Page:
As that relates to our adoptive and foster children, many of them come from difficult backgrounds in which their stress response system was frequently, if not constantly engaged, in a significant way. His or her experiences with abuse, neglect, abandonment, and trauma have left their response system almost perpetually engaged, making it difficult for them to feel safe. They have developed what Hall and Merkert call a “negative internal working model” which could sound something like this to children from hard places: “I am bad, you are bad, the world is unsafe.” Even in the security of a safe and loving foster or adoptive home, it can take years for a child to un-develop this working model because of the years of trauma many of them have been through.

As parents of children from hard places, we need to understand that it is not enough for a child to be safe; they must also feel safe, and this can take time. Whether or not a child truly has any reason to be fearful in the present does not change the fact that they experienced high levels of ongoing fear in their past, and the results of that do not go away quickly.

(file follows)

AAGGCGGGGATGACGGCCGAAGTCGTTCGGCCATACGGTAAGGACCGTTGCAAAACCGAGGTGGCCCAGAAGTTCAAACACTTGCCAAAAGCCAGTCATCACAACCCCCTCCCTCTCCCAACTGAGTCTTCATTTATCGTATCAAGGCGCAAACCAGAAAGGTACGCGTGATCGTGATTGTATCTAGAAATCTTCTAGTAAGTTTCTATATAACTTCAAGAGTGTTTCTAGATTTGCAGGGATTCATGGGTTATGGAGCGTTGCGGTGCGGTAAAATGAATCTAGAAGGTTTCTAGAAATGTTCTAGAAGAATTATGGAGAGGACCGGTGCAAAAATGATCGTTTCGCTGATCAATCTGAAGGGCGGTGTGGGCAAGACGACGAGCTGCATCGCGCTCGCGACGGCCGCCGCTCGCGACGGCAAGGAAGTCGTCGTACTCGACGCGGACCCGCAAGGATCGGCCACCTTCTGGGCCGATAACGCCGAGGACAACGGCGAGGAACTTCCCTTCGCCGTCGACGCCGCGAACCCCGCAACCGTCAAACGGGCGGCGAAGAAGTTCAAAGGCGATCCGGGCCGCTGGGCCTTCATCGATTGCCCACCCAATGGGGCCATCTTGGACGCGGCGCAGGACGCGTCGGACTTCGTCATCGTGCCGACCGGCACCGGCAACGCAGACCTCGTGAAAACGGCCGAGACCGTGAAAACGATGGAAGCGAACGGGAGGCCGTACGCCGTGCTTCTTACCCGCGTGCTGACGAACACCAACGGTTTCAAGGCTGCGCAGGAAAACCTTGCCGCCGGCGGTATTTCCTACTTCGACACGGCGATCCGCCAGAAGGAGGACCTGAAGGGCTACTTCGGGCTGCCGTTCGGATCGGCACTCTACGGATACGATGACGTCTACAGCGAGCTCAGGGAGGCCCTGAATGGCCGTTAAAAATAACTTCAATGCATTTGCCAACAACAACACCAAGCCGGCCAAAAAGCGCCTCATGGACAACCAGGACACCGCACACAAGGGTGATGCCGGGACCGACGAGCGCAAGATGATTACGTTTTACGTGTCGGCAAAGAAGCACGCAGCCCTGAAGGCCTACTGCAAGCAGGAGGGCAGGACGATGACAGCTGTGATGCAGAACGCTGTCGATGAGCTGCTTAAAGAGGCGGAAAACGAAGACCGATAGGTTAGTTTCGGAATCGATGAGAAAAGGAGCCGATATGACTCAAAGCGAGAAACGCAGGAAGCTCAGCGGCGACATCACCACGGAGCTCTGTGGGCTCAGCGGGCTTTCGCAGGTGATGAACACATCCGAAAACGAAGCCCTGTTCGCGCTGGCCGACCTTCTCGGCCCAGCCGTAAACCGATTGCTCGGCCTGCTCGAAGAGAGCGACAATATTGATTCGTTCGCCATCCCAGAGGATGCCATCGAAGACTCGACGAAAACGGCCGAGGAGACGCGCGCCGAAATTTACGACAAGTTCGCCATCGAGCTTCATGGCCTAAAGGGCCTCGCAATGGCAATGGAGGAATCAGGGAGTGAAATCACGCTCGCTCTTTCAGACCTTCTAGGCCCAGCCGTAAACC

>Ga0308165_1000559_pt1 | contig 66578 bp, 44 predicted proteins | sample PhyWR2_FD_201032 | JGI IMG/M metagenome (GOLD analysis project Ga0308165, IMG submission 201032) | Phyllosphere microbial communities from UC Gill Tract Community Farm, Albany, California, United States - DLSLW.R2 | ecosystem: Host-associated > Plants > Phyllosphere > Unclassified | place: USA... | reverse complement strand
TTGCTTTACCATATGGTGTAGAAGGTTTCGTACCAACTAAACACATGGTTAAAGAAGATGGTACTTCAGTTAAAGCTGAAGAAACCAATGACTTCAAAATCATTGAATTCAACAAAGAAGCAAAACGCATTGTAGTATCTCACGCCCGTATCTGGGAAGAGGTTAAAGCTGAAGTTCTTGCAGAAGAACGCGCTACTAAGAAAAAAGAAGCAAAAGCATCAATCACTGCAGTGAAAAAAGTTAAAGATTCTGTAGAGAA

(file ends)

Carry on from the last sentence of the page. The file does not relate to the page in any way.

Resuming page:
2. Limbic Brains Harmonize

The limbic system is one of the primary parts of our neurochemistry that is responsible for feelings and emotions. According to Hall and Merkert, a phenomenon called limbic resonance exists. This phenomenon, according to a 2016 article by Bylin & Hughes called “The Neurobiology of Attachment Focused Therapy,” states that, “Emotions are contagious, largely because their bodily affective expressions tend to evoke a similar affective expression in the person who perceives them.” In other words, the expression “Human emotions are contagious” summarizes Hall and Merkert. This contagious effect is how typical, empathetic connections are made between individuals. The emotional state that a child projects outwardly can often become the emotional state of the parent—and vice versa.

Hall and Merkert go on to discuss circumstances that disrupt these connections. As it relates to foster and adopted children, they indicate, “Children removed from their birth parents because of neglect or abuse are often in a constant state of confusion and fear.” This confused, fearful state prevents them from making the healthy emotional connections that would normally occur.